BGP Route Server - Scalable IXP BGP Architecture

BGP Route Server is used at the Internet Exchange Point to simplify the BGP Peering process. Instead of managing, and maintaining hundreds of Peering sessions in a large Internet Exchange Point, BGP Route Server is used.

Every BGP-speaking router has a BGP session with BGP Route Server.
Route Server doesn’t change the BGP Attributes, although the type of BGP Peering session is EBGP (Similar to Route Reflector in IBGP).
Figure - BGP Route Server

In the above picture, Redline depicts data plane connections and the green line depicts control plane connections.
Route Servers are usually not deployed as Inline devices. This means they are most of the time deployed purely as control plane nodes.
Traffic doesn't go through BGP Route Servers.
From this aspect, BGP Route Servers can be compared with BGP Route Reflectors.

BGP Route Reflector vs BGP Route Server

Although this is not exactly an apple to apple comparison, most Network Engineers ask this question. Are they similar? Actually, BGP RR and BGP Route Servers have many things in common. Both BGP Route Reflectors and BGP Route Servers are used for Network scalability. BGP RR is used in IBGP and BGP Route Server is used in EBGP. Both are usually deployed as Offline nodes, meaning, traffic doesn't go through them, they are used as commonly control plane nodes.

BGP RR and BGP Route Servers don't change the next hop to themselves. Thus they are not used mainly as data plane nodes. Although in theory, they can, and especially for BGP RR, we can say, many people, to reduce the cost of having an extra node, use one of their internal routers as BGP RR, so they use Inline RR deployment.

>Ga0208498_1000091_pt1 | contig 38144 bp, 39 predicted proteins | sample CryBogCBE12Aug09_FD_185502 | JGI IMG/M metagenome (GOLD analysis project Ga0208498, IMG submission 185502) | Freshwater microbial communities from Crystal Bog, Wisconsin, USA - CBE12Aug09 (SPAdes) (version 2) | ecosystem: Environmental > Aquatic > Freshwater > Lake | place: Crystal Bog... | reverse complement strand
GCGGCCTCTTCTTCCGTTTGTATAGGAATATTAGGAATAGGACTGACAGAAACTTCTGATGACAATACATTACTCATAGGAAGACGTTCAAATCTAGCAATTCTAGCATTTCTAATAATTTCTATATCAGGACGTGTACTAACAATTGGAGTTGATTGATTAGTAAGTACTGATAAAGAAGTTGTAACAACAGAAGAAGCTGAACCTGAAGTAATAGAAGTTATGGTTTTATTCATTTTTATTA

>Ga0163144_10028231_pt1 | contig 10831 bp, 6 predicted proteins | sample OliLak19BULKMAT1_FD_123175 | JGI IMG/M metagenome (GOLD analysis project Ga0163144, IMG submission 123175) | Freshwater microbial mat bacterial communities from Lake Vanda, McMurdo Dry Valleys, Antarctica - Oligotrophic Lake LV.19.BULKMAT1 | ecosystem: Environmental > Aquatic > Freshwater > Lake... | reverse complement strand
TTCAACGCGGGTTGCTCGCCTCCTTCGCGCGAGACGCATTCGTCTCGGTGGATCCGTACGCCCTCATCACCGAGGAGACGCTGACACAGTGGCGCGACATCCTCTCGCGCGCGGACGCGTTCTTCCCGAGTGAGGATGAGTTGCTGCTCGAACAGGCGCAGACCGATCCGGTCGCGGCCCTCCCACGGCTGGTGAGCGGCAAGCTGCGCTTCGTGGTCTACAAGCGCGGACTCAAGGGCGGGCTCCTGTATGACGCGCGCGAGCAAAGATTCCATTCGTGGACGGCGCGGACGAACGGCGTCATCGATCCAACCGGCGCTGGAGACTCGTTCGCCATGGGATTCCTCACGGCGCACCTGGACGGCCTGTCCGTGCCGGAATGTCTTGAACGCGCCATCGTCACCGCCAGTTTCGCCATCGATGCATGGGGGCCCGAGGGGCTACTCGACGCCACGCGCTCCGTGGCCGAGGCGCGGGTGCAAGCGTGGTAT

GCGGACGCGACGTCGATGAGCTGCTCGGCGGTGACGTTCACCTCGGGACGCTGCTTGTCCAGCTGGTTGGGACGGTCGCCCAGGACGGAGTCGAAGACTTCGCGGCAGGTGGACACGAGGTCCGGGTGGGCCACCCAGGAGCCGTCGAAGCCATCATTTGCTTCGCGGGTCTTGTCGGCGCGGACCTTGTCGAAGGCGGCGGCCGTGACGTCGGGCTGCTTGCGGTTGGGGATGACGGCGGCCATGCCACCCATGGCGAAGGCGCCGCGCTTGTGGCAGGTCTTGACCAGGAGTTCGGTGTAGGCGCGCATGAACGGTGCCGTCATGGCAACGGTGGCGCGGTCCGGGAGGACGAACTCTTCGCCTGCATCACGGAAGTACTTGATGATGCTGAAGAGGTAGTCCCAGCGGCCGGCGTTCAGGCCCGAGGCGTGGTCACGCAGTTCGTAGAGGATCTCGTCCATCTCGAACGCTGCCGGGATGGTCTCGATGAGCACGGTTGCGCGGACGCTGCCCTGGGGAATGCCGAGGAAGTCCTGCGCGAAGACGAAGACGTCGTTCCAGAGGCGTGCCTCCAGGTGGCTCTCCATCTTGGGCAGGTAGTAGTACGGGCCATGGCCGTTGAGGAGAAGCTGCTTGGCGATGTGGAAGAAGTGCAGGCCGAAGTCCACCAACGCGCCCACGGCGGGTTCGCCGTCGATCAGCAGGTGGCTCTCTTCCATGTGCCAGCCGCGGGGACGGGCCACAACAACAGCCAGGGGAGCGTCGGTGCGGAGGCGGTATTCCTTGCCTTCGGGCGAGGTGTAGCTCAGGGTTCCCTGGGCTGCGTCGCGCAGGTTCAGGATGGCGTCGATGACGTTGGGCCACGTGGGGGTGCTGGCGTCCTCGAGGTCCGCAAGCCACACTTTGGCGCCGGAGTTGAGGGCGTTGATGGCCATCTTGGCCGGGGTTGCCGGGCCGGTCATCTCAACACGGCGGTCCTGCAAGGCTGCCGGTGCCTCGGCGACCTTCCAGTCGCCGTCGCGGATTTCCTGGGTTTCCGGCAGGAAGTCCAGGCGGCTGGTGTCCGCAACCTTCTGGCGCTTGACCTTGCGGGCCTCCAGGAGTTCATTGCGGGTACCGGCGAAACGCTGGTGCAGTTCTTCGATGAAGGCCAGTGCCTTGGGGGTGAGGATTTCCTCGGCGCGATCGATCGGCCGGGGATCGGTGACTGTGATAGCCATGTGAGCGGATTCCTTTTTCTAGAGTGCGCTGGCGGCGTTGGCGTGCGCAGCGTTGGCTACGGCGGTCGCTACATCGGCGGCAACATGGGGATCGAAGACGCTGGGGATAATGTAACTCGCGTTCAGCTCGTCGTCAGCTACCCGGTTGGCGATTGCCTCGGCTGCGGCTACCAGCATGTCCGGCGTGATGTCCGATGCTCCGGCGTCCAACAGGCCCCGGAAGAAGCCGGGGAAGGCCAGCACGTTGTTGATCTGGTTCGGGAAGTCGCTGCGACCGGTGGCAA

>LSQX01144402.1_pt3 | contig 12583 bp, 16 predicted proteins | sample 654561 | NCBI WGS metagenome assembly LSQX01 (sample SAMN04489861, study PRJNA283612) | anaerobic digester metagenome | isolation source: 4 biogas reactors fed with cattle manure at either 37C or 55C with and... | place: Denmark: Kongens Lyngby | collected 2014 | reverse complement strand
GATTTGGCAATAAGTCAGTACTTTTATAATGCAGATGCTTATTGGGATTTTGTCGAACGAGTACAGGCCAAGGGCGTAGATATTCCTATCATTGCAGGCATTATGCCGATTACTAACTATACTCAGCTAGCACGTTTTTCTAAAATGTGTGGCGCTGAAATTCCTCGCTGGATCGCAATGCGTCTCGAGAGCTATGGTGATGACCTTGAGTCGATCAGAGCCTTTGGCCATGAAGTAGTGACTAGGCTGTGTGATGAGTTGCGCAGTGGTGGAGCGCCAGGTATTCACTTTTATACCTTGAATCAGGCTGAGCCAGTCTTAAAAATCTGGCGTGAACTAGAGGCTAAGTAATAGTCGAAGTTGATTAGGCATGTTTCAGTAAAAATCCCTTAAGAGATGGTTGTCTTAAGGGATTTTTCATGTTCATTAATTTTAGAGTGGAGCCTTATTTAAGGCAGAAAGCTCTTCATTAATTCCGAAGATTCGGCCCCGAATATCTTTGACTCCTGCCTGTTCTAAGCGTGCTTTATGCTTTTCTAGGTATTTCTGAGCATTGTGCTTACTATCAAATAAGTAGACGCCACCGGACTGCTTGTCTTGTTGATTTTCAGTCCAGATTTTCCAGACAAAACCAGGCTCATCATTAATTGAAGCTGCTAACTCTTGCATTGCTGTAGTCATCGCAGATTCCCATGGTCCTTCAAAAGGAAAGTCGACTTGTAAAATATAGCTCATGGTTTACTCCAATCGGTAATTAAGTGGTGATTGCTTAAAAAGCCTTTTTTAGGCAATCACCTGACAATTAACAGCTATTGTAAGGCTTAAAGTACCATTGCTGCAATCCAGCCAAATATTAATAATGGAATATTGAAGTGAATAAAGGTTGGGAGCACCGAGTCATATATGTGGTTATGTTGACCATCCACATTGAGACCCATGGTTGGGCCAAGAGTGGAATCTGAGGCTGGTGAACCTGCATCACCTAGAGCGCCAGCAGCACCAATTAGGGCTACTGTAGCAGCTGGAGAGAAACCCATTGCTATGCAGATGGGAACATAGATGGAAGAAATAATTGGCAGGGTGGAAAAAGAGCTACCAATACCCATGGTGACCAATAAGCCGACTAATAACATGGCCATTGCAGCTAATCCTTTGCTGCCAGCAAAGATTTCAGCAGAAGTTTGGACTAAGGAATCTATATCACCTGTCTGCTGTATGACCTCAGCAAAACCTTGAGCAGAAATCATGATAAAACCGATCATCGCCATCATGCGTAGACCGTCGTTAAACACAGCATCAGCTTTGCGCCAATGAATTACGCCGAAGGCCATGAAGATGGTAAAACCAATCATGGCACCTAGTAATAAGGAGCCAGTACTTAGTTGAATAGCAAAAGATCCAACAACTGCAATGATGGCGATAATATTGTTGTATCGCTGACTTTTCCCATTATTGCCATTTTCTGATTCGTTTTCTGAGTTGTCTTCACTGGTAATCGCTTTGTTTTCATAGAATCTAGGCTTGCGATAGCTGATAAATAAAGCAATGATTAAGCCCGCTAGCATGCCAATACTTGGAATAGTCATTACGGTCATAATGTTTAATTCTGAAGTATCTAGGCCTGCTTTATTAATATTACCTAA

BGP Route Server doesn’t change the next-hop to itself

Thus it is used only as a Control Plane device, not a Data Plane. This means actual traffic is passed between the companies that participate in the Public Peering Internet Exchange Point and traffic doesn’t go through the Route Server.
It is very similar to BGP Router Reflector which is used in IBGP topologies. The difference is, BGP Route Server is used in EBGP.

There are many Open Source BGP Route Server software. Bird, Quagga, and ExaBGP are the mostly deployed ones by the Internet Exchange Points. From here you can find the comparison of these three routing daemons. Of course, Cisco supports  BGP Route Server as well, and many Cisco routers can be used as Route Servers.

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